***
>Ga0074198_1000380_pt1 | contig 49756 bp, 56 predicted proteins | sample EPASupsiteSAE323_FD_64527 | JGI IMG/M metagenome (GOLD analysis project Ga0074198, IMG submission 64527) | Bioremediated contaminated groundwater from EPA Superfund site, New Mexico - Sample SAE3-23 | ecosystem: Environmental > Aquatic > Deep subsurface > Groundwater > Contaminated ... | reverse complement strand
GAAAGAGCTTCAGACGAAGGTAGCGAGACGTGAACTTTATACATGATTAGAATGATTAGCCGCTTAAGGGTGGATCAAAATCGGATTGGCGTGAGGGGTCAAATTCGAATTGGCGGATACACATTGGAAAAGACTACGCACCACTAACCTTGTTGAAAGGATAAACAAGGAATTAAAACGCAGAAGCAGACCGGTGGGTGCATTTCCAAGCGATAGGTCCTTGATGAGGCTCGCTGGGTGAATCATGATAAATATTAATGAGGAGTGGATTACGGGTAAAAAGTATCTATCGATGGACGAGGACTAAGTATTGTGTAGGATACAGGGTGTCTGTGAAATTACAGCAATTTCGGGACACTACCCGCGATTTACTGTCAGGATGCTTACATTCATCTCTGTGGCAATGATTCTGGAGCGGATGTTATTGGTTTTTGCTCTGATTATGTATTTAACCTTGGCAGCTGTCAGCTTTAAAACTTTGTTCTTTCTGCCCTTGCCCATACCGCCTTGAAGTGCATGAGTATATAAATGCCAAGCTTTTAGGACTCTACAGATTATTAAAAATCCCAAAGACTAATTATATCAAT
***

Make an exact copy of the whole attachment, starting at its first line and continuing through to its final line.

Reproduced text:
>Ga0074198_1000380_pt1 | contig 49756 bp, 56 predicted proteins | sample EPASupsiteSAE323_FD_64527 | JGI IMG/M metagenome (GOLD analysis project Ga0074198, IMG submission 64527) | Bioremediated contaminated groundwater from EPA Superfund site, New Mexico - Sample SAE3-23 | ecosystem: Environmental > Aquatic > Deep subsurface > Groundwater > Contaminated ... | reverse complement strand
GAAAGAGCTTCAGACGAAGGTAGCGAGACGTGAACTTTATACATGATTAGAATGATTAGCCGCTTAAGGGTGGATCAAAATCGGATTGGCGTGAGGGGTCAAATTCGAATTGGCGGATACACATTGGAAAAGACTACGCACCACTAACCTTGTTGAAAGGATAAACAAGGAATTAAAACGCAGAAGCAGACCGGTGGGTGCATTTCCAAGCGATAGGTCCTTGATGAGGCTCGCTGGGTGAATCATGATAAATATTAATGAGGAGTGGATTACGGGTAAAAAGTATCTATCGATGGACGAGGACTAAGTATTGTGTAGGATACAGGGTGTCTGTGAAATTACAGCAATTTCGGGACACTACCCGCGATTTACTGTCAGGATGCTTACATTCATCTCTGTGGCAATGATTCTGGAGCGGATGTTATTGGTTTTTGCTCTGATTATGTATTTAACCTTGGCAGCTGTCAGCTTTAAAACTTTGTTCTTTCTGCCCTTGCCCATACCGCCTTGAAGTGCATGAGTATATAAATGCCAAGCTTTTAGGACTCTACAGATTATTAAAAATCCCAAAGACTAATTATATCAAT